I really like and respect Georgia. Despite my usual sarcasm showing in the past few post, I think it’s a great country with an impressive history. Its problem is its unfortunate geopolitical situation: It is very difficult to be a small neighbor of Russia these days. Russia wants it to be obedient (and share some of the territory), and another superpower wants to use it to put pressure on Russia. Having seen Ukraine deal with a similar predicament, I can’t help but feel sorry for it.
Georgia has participated in the Eurovision only twice before. So when Georgia pulled out of this year’s contest yesterday, I felt bad for it. But what is the deal with all the hypocrisy?
Here is what MSNBC quotes Georgia’s representative as saying:
“Our song … does not contain political statements and the public broadcaster is not going to change the text of the song and refuses to go to competition in Moscow,” the head of production at Georgia’s state broadcaster, First Channel, George Chanturia, told a news briefing.
Many countries in the past expressed and enforced their political views through using or banning popular music. National anthems are composed to sound grand and solemn to inspire patriotism. The Russian’s use of the old Soviet score for theirs was a definitive political choice. But politics and music intertwine more often than an average Russian hears the anthem: Presidential candidates everywhere enlist pop singers to campaign for them. Western Ukraine banned playing songs in Russian in public places a few summers ago (all other languages were fine). The Beatles were banned in the USSR at some point — as a propaganda tool of the “decaying capitalism. I have seen North Koreans study Britney Spears CD’s as a way of learning about America’s culture.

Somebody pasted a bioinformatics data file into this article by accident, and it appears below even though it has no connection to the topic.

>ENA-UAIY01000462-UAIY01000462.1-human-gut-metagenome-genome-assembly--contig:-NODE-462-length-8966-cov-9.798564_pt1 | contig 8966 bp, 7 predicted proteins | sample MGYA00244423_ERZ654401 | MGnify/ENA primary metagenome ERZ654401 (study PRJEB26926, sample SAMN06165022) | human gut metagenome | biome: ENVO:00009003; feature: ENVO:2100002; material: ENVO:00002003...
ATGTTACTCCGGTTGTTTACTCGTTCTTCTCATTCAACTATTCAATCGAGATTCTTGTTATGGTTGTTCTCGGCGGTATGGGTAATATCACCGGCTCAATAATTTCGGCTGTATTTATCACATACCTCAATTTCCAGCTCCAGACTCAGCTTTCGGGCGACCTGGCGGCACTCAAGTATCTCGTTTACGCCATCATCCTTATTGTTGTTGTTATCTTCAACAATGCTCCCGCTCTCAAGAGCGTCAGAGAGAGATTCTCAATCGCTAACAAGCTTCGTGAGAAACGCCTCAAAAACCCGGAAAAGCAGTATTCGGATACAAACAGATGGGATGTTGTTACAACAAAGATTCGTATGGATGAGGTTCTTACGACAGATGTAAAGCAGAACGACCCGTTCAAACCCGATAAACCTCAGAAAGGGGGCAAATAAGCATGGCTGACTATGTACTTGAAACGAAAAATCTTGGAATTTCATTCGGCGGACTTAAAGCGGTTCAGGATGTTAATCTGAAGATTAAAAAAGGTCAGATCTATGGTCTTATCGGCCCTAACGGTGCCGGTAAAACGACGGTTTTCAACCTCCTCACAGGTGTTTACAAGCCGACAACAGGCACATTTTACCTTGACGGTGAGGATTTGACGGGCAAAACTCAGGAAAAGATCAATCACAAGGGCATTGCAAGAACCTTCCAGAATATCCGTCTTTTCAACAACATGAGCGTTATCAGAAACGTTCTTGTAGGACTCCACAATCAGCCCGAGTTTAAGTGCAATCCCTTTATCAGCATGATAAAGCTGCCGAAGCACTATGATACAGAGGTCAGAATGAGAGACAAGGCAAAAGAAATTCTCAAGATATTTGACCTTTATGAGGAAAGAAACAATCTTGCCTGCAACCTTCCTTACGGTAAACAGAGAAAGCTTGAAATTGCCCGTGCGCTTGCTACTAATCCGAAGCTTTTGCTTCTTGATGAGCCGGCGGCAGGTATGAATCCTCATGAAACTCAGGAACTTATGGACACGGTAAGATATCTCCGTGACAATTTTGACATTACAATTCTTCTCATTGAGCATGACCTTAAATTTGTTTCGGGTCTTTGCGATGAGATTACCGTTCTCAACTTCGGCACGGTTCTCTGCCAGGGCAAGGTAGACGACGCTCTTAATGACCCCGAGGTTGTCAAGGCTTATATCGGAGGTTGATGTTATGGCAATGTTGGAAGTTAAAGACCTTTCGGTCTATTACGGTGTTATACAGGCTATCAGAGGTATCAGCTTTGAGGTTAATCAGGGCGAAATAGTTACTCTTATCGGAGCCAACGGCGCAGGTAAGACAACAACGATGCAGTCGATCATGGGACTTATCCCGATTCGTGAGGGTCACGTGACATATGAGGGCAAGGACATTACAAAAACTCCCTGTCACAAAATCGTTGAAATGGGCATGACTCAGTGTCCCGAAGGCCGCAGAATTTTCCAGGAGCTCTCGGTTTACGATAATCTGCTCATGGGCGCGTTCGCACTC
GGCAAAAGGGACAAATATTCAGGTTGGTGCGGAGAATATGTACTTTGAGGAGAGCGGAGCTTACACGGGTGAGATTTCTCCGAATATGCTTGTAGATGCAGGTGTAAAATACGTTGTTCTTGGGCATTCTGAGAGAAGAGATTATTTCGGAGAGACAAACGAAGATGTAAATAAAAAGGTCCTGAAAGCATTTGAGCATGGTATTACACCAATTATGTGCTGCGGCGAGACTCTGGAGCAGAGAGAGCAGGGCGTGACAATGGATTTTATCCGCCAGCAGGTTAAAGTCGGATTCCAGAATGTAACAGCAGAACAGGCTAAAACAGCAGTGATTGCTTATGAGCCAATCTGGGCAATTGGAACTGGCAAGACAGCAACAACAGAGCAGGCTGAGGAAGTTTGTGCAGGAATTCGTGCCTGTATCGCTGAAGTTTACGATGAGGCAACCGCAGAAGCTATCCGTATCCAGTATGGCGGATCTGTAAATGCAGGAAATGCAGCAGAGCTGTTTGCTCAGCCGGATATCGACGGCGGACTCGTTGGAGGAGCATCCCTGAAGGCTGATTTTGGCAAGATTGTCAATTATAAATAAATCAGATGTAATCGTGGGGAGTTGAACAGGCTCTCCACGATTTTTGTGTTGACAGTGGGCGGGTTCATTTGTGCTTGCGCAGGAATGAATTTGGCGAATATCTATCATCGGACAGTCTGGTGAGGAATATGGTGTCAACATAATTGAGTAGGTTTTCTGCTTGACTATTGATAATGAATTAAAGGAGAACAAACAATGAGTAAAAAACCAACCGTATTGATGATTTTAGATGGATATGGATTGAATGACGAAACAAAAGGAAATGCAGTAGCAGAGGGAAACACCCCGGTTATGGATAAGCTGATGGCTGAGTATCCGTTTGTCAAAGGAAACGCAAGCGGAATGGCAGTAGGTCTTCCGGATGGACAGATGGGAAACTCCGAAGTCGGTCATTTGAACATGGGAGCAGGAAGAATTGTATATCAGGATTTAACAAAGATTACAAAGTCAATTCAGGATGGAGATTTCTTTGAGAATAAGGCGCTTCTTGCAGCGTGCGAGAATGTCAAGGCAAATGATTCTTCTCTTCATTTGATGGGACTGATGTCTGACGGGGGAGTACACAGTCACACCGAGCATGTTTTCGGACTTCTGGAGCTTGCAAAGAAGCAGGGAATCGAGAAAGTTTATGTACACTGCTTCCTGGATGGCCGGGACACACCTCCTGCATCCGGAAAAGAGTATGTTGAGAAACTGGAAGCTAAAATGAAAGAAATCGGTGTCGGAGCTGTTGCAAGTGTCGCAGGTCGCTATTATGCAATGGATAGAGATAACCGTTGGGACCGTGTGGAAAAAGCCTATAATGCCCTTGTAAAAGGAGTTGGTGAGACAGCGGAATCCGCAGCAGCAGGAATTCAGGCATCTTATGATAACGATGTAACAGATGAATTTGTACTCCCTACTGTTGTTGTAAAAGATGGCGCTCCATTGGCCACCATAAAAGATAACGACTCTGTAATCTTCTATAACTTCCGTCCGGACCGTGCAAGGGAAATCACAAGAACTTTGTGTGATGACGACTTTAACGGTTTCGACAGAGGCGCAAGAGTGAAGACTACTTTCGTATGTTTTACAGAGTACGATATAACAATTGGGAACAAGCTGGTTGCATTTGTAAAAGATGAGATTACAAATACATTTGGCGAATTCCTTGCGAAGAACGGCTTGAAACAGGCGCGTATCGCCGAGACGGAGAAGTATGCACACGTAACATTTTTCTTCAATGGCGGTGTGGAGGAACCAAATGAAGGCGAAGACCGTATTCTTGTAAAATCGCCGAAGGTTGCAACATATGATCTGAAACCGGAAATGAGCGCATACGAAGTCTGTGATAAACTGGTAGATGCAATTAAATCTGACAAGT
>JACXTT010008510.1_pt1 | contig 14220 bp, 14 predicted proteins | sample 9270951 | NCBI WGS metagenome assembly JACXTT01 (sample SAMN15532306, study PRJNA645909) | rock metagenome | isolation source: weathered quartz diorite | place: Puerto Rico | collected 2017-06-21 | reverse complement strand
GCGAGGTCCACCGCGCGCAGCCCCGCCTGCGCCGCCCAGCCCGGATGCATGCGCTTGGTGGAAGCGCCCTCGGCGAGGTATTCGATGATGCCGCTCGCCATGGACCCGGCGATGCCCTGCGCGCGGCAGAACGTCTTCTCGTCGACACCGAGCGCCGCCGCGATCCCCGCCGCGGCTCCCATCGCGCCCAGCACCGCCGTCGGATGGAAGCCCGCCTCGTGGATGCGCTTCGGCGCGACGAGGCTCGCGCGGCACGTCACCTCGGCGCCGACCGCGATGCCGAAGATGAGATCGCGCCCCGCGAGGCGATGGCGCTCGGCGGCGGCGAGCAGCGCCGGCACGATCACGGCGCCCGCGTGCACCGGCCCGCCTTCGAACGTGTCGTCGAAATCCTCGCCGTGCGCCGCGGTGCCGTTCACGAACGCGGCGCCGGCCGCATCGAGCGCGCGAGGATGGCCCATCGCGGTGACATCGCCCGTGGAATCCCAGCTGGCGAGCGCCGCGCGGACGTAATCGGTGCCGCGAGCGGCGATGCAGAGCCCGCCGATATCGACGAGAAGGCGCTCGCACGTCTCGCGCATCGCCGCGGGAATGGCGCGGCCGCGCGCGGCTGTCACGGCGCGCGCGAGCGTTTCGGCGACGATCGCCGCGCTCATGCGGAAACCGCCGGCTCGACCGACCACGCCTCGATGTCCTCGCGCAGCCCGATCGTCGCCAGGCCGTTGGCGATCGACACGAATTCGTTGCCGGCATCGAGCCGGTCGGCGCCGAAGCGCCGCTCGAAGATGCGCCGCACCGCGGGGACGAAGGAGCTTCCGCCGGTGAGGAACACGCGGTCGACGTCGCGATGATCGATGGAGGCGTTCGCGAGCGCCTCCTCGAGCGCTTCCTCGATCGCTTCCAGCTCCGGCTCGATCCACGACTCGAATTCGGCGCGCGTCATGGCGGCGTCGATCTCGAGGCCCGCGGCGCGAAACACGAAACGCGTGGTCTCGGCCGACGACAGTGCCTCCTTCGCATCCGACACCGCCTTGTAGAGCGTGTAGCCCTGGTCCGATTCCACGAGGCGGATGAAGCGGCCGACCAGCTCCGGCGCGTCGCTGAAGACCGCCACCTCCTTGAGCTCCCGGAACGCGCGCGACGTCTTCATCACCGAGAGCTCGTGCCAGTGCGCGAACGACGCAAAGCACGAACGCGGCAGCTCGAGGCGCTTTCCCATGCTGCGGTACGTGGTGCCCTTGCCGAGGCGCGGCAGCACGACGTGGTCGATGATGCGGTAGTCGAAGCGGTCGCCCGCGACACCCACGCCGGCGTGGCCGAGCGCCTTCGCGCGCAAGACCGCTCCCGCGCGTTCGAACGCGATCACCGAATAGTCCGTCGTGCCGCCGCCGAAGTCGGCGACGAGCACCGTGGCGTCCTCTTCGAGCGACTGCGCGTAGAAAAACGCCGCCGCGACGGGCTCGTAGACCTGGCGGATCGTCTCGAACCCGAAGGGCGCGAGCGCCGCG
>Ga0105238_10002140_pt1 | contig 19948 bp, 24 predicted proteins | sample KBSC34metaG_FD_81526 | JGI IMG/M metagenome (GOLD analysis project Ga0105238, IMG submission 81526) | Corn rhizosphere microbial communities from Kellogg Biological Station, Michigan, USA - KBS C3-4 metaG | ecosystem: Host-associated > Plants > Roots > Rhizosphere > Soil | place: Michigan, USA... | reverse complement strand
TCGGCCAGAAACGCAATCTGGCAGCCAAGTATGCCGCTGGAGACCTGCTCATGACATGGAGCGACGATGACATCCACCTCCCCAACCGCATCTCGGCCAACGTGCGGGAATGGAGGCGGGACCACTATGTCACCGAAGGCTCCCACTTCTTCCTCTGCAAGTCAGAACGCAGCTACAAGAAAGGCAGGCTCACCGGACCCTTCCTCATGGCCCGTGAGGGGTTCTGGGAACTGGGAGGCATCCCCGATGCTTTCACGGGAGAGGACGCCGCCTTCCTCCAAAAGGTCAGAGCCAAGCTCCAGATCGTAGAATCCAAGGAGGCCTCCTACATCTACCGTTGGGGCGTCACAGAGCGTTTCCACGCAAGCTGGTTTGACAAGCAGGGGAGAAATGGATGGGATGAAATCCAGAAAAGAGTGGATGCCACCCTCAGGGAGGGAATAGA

There is nothing wrong when a band from a country that feels oppressed performs a song that claims they don’t want a president of the oppressing country. I mean, North Korea does it with George Bush. Wait, that’s a bad example. All similar ones I can think of right now were written by the Communist propaganda masters.
Anyway, there is also nothing wrong when that song gets distributed worldwide through the wonder that is YouTube. But it is somewhat strange when that song gets entered into a competition that is supposed to be non-political by nature, that will be held in the ‘oppressing country’s’ capital, — and when the official representatives claim it is clearly non-political and act all indignant.
If there were no rules in place that ban songs of political nature to be performed at Eurovision, I would not mind ‘We Don’t Wanna Put In being performed this year. Freedom of speech is a jus cogens to me. Truth be told, Eurovision is a very politicized events, and the way voting is structured allows countries to block against other countries etc.
Judging aside, from a political scientist viewpoint, I think that this song situation did not work in Georgia’s favor. Georgia knew what the rules were, it knew that everyone would hear ‘Putin,’ not ‘Put In’, it could probably predict the song would be banned by the Eurovision organizers. I would guess that it was looking for some sort of political martyr reputation, but instead, it came across as being petty. Georgia just needs a new political strategist.